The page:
The FMCG market in India is expected to grow at a CAGR of 20.6 per cent and is expected to reach US$ 103.7 billion by 2020.The growth in sales of major FMCG companies like Dabur, HUL, Marico, is signaling the revival of consumer demand in India. As the market continues to grow at a rapid pace, Indian Retailer takes a look at Porter’s five force threats that may affect the FMCG industry.
Threat of substitutes
With high presence of multiple brands in the market, it is not a challenge for consumers to switch from one product to another. Strategic decisions like price point and quality play key roles in attracting consumers. With narrow product differentiation under many brands, it’s rather easy for a consumer to switch to another brand. The threat of substitutes is informed by switching costs, both immediate and long-term, as well as a buyer's inclination to change.
Many players are expanding into new geographies and categories and modern retail share is expected to be valued $180 billion in 2020. The FMCG industry has been a highly fragmented industry as more companies enter the market. If Wipro is diversifying and expanding its product range in energy drinks, detergents and fabric conditioners, Patanjali will spend US$743.72 million in various food parks across the country. Also, launch of private label brands by big retailers, which are competitively priced with offers and discounts, will limitcompetition for weak brands.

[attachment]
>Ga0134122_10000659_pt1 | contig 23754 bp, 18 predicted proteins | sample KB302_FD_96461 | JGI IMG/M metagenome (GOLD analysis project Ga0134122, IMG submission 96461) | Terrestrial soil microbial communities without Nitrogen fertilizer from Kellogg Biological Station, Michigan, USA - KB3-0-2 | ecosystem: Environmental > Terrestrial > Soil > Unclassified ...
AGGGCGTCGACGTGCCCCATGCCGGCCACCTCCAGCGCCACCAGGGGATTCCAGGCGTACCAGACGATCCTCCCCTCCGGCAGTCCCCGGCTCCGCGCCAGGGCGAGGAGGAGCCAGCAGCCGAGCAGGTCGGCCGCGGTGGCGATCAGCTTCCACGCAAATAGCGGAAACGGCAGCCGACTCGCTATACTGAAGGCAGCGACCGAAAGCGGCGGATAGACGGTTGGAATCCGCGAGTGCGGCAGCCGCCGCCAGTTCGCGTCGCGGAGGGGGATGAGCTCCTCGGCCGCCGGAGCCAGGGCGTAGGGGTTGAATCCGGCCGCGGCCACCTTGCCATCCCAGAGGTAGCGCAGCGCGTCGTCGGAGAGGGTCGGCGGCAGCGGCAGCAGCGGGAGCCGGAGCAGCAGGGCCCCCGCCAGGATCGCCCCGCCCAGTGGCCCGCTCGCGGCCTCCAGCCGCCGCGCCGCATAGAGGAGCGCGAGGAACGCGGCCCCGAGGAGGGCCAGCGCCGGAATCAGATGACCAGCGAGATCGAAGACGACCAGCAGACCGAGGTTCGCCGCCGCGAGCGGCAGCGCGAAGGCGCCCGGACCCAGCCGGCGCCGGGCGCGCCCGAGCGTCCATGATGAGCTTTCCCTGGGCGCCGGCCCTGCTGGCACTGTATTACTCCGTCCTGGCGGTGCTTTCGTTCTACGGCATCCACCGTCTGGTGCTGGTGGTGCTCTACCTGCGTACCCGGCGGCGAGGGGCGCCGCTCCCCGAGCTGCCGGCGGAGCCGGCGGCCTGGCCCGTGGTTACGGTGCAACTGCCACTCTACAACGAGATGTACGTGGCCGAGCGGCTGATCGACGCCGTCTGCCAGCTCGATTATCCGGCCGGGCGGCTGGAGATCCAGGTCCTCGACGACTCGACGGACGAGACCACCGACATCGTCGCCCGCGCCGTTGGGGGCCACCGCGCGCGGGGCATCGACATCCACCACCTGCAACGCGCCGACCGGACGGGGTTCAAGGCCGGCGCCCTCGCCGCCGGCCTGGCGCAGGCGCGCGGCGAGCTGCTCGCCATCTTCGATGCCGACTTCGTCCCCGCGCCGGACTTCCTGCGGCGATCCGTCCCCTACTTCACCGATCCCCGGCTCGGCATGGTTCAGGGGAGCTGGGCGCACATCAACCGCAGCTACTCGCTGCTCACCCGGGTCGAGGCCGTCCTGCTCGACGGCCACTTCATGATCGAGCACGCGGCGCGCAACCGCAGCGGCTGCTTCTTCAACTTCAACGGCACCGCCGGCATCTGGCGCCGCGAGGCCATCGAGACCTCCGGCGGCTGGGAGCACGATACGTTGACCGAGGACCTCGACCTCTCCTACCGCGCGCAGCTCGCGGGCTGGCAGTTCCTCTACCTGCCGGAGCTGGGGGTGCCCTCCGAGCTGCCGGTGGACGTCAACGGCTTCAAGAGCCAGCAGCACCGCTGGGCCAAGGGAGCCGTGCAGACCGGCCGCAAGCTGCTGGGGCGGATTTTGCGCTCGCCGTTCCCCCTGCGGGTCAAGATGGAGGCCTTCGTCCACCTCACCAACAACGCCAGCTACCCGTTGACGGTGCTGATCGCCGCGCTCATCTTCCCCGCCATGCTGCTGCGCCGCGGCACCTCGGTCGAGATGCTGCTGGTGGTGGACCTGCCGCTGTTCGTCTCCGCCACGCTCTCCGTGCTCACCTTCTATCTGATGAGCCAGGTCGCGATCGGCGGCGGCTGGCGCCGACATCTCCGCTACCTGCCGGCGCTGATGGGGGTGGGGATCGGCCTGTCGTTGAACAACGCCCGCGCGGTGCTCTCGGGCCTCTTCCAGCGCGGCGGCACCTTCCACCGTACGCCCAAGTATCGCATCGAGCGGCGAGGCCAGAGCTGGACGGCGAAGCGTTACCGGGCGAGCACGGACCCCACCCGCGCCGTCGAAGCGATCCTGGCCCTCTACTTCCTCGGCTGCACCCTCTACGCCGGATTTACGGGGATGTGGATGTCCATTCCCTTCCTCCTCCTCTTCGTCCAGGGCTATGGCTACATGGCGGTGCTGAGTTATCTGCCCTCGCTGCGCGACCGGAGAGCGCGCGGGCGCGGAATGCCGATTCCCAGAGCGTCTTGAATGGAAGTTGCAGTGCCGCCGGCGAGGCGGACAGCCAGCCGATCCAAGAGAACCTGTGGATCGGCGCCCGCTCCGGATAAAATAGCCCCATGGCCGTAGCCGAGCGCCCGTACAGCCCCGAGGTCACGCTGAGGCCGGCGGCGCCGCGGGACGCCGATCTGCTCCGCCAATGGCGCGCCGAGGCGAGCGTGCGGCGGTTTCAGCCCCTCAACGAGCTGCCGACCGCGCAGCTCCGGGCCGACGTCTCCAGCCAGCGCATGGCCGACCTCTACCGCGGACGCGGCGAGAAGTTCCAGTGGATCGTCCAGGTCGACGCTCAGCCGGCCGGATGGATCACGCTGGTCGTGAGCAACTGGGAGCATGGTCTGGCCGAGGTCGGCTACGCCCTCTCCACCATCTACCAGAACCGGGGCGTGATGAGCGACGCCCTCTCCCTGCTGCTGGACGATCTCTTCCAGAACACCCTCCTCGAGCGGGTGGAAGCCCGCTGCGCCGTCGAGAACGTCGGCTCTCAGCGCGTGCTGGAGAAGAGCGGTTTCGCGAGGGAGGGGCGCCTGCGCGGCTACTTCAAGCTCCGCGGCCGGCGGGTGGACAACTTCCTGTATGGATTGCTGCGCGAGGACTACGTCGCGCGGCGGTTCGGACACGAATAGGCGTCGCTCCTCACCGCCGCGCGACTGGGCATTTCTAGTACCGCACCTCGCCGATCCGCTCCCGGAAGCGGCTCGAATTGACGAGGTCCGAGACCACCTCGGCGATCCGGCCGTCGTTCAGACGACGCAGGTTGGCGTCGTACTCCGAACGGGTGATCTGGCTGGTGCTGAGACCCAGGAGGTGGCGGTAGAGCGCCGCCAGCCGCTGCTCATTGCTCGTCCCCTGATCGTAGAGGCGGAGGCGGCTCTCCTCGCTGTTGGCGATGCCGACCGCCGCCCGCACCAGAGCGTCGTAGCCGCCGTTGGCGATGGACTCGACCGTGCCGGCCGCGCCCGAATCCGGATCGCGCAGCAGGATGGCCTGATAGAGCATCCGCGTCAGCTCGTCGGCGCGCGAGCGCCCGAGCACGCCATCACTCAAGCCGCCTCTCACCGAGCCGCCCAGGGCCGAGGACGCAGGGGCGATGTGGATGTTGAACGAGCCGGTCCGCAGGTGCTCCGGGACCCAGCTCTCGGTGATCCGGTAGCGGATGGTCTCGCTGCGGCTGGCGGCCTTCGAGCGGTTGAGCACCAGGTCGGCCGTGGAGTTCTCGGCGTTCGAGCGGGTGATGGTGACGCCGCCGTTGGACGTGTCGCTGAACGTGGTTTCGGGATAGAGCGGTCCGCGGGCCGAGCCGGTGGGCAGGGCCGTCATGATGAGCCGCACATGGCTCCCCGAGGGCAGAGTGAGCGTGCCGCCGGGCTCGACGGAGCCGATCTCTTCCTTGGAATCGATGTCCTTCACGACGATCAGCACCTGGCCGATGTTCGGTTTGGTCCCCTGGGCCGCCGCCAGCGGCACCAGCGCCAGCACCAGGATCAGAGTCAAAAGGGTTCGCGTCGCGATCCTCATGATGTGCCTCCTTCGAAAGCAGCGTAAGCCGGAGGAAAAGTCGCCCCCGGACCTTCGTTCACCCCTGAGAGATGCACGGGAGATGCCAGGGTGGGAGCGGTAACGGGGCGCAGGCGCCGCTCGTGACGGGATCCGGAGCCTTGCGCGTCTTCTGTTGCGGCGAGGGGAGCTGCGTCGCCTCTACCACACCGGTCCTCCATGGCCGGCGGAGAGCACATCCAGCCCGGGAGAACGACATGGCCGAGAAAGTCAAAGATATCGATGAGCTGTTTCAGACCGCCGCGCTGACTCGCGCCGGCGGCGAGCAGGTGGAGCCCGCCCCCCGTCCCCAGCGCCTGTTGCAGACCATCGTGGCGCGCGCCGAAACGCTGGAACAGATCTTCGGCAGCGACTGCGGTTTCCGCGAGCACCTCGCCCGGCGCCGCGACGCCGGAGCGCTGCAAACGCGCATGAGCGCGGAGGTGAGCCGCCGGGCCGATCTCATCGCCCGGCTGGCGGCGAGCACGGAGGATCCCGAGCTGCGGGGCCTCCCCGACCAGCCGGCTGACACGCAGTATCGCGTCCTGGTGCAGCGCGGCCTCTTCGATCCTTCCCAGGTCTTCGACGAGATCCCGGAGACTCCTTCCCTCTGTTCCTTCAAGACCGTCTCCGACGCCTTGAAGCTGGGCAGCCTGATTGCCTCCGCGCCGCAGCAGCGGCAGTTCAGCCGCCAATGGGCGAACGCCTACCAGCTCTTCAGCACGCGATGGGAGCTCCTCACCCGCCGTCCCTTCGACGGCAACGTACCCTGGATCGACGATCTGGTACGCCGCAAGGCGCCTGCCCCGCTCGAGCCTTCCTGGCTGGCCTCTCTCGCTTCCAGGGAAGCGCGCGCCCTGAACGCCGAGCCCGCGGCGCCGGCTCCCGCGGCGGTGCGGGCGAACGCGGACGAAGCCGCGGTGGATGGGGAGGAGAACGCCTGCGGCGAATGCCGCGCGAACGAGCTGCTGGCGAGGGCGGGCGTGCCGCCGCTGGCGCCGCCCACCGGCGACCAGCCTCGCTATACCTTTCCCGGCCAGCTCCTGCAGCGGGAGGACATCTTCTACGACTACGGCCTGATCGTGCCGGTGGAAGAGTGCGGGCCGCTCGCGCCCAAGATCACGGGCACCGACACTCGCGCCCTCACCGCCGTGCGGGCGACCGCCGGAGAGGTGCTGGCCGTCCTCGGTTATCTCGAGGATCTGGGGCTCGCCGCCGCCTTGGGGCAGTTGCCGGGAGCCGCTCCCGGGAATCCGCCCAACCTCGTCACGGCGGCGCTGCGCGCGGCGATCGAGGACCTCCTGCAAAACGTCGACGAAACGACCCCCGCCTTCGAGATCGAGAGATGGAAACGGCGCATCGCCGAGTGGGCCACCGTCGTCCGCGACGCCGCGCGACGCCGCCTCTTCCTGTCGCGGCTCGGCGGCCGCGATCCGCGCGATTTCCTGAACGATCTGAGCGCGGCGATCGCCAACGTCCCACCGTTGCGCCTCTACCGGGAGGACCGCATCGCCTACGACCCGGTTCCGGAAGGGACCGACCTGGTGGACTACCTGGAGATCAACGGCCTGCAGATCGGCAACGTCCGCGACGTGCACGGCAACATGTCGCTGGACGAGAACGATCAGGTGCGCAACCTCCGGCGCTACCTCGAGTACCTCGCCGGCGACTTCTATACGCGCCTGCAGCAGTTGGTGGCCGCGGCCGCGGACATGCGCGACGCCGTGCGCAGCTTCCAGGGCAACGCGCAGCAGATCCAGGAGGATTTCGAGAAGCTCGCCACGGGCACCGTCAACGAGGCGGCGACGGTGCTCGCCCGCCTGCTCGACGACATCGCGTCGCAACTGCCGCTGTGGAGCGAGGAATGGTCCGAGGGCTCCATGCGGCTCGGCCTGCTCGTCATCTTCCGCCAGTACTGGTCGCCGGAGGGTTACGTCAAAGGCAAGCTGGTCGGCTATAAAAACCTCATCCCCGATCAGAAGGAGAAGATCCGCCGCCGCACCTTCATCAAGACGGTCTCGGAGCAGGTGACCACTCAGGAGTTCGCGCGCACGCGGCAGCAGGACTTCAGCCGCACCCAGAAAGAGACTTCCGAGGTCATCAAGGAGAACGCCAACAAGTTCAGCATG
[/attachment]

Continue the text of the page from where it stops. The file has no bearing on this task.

Bargaining power of buyers
While rising incomes and growing youth population have been key growth drivers of the sector, brand consciousness has also aided demand.With low switching cost inducing customers to shift to other products, there will only be more demand for new products. Also, the availability of same or similar alternatives, backed by strong influence of marketing strategies will help the sector. India’s consumer spending is expected to increase to US$ 3.6 trillion by 2020.
Threat of new entrants
Any new competition in the market poses threat to the existing players in the industry. With investment approvals of up to 100 per cent foreign equity in single brand retail and 51 per cent in multi-brand retail, the market is expected to be crowded. Also, companies will be forced to spend aggressively on advertisement, which will only hurt the business in the long run.
Bargaining power of suppliers
Big FMCG companies are often in a position to dictate prices through local sourcing from a fragmented group or key commodity suppliers. Suppliers can exert pressure on businesses and even buyers by raising prices, lowering quality or reducing product availability. Such decisions mostly affect the buyers.